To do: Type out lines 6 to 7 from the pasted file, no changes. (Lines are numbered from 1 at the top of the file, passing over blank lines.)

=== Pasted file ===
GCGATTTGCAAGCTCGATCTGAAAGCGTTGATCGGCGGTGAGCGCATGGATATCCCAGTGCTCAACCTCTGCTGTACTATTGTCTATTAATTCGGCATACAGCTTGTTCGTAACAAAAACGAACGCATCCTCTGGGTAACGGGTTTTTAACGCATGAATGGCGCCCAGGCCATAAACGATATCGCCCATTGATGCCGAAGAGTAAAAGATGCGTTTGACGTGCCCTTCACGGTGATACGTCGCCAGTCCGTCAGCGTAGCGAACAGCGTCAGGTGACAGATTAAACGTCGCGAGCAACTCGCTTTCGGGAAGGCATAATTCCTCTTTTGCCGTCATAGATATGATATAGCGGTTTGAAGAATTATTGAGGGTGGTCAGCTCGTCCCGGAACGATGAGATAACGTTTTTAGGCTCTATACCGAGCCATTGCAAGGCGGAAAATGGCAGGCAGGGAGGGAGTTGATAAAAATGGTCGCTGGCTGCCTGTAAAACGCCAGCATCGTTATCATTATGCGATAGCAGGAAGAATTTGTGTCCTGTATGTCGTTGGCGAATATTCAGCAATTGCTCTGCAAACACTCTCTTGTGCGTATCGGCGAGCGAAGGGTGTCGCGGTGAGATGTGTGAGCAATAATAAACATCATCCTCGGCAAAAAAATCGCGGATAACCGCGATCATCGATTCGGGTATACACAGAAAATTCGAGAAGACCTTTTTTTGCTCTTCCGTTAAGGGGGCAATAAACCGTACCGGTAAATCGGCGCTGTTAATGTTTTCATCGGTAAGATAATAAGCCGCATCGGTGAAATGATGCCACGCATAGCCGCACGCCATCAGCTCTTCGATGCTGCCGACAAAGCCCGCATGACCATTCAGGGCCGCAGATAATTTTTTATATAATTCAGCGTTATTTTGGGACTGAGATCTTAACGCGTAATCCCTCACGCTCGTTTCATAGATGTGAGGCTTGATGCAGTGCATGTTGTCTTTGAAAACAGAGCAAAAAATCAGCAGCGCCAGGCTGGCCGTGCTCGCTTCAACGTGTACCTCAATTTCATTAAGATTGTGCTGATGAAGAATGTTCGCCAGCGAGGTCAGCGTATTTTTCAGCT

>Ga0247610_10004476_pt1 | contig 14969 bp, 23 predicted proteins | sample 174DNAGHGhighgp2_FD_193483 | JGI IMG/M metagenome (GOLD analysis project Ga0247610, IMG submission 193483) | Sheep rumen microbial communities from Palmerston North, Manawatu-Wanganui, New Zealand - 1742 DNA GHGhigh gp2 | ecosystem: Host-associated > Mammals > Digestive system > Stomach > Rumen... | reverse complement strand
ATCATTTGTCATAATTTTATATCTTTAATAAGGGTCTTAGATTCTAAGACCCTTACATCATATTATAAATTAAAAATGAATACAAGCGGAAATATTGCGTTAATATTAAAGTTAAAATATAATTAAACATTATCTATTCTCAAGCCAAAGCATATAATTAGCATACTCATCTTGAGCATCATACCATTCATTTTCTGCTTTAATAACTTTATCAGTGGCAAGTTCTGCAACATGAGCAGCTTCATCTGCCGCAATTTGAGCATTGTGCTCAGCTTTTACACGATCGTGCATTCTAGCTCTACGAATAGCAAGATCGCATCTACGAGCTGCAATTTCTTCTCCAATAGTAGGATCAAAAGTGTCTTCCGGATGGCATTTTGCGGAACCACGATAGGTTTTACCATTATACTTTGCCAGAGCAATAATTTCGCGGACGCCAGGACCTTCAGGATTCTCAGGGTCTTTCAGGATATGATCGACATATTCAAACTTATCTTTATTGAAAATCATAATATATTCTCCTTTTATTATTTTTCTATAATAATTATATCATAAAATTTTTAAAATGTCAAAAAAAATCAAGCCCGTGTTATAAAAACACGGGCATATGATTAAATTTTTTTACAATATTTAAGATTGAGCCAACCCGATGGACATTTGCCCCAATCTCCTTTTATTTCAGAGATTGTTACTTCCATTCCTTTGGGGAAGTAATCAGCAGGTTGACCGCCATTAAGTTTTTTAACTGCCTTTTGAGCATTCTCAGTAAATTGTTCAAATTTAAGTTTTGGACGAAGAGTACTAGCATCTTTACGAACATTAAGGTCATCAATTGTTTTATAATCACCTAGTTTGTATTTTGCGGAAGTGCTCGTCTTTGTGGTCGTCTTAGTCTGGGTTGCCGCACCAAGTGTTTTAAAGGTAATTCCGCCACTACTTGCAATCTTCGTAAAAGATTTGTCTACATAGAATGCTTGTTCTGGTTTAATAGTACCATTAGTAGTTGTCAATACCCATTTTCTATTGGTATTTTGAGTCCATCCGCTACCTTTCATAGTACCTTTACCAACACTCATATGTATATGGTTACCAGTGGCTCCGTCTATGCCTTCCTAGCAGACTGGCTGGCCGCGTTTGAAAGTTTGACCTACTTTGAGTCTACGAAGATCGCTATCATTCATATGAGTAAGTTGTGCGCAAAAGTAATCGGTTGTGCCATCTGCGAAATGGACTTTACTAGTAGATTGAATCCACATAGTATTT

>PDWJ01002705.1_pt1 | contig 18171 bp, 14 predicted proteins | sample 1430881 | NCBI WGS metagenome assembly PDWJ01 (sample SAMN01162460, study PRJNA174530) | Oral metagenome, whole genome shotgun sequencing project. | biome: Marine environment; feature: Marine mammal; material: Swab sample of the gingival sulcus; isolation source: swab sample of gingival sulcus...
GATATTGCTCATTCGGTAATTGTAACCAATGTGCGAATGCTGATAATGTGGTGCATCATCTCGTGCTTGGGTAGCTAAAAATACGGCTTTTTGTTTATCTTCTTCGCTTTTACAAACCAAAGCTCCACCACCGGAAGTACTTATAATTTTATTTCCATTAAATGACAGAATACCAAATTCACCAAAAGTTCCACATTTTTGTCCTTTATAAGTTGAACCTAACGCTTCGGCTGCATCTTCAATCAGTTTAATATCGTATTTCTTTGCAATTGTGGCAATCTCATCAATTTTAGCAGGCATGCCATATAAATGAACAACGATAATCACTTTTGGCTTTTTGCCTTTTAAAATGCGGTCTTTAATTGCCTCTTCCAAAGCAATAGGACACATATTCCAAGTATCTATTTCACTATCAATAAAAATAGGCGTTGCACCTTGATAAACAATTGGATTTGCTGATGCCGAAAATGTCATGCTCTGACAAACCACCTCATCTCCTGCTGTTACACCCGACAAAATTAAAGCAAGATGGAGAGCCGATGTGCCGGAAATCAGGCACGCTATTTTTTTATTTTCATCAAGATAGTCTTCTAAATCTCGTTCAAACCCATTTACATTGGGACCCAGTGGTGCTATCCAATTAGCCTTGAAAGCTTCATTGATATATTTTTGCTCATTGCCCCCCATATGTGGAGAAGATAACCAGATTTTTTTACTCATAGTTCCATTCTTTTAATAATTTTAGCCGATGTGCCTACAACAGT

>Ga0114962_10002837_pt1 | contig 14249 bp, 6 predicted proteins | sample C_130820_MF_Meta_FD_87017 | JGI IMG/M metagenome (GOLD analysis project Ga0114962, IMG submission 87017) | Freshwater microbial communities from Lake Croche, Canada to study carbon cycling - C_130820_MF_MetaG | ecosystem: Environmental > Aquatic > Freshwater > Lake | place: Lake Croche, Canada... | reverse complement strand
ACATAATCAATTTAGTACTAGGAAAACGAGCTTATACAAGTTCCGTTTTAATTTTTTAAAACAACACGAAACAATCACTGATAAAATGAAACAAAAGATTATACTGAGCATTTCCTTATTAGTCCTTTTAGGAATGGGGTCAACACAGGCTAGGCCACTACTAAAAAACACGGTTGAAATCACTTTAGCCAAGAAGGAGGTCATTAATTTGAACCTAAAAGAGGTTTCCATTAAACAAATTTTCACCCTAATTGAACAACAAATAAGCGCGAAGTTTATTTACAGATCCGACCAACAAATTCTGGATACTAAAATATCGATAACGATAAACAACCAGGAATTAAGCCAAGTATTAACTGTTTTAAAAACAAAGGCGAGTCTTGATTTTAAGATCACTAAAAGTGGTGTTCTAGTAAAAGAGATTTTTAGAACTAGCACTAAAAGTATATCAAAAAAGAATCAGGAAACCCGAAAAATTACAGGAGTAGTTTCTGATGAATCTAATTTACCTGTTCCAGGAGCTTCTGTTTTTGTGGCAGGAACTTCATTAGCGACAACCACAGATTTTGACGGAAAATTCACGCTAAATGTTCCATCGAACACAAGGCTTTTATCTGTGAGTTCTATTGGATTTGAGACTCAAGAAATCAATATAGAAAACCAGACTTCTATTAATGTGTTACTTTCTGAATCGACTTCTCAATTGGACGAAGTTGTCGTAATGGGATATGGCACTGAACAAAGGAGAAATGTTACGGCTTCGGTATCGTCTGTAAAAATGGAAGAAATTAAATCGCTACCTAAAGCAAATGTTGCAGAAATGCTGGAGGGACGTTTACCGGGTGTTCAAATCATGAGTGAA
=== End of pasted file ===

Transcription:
>Ga0114962_10002837_pt1 | contig 14249 bp, 6 predicted proteins | sample C_130820_MF_Meta_FD_87017 | JGI IMG/M metagenome (GOLD analysis project Ga0114962, IMG submission 87017) | Freshwater microbial communities from Lake Croche, Canada to study carbon cycling - C_130820_MF_MetaG | ecosystem: Environmental > Aquatic > Freshwater > Lake | place: Lake Croche, Canada... | reverse complement strand
ACATAATCAATTTAGTACTAGGAAAACGAGCTTATACAAGTTCCGTTTTAATTTTTTAAAACAACACGAAACAATCACTGATAAAATGAAACAAAAGATTATACTGAGCATTTCCTTATTAGTCCTTTTAGGAATGGGGTCAACACAGGCTAGGCCACTACTAAAAAACACGGTTGAAATCACTTTAGCCAAGAAGGAGGTCATTAATTTGAACCTAAAAGAGGTTTCCATTAAACAAATTTTCACCCTAATTGAACAACAAATAAGCGCGAAGTTTATTTACAGATCCGACCAACAAATTCTGGATACTAAAATATCGATAACGATAAACAACCAGGAATTAAGCCAAGTATTAACTGTTTTAAAAACAAAGGCGAGTCTTGATTTTAAGATCACTAAAAGTGGTGTTCTAGTAAAAGAGATTTTTAGAACTAGCACTAAAAGTATATCAAAAAAGAATCAGGAAACCCGAAAAATTACAGGAGTAGTTTCTGATGAATCTAATTTACCTGTTCCAGGAGCTTCTGTTTTTGTGGCAGGAACTTCATTAGCGACAACCACAGATTTTGACGGAAAATTCACGCTAAATGTTCCATCGAACACAAGGCTTTTATCTGTGAGTTCTATTGGATTTGAGACTCAAGAAATCAATATAGAAAACCAGACTTCTATTAATGTGTTACTTTCTGAATCGACTTCTCAATTGGACGAAGTTGTCGTAATGGGATATGGCACTGAACAAAGGAGAAATGTTACGGCTTCGGTATCGTCTGTAAAAATGGAAGAAATTAAATCGCTACCTAAAGCAAATGTTGCAGAAATGCTGGAGGGACGTTTACCGGGTGTTCAAATCATGAGTGAA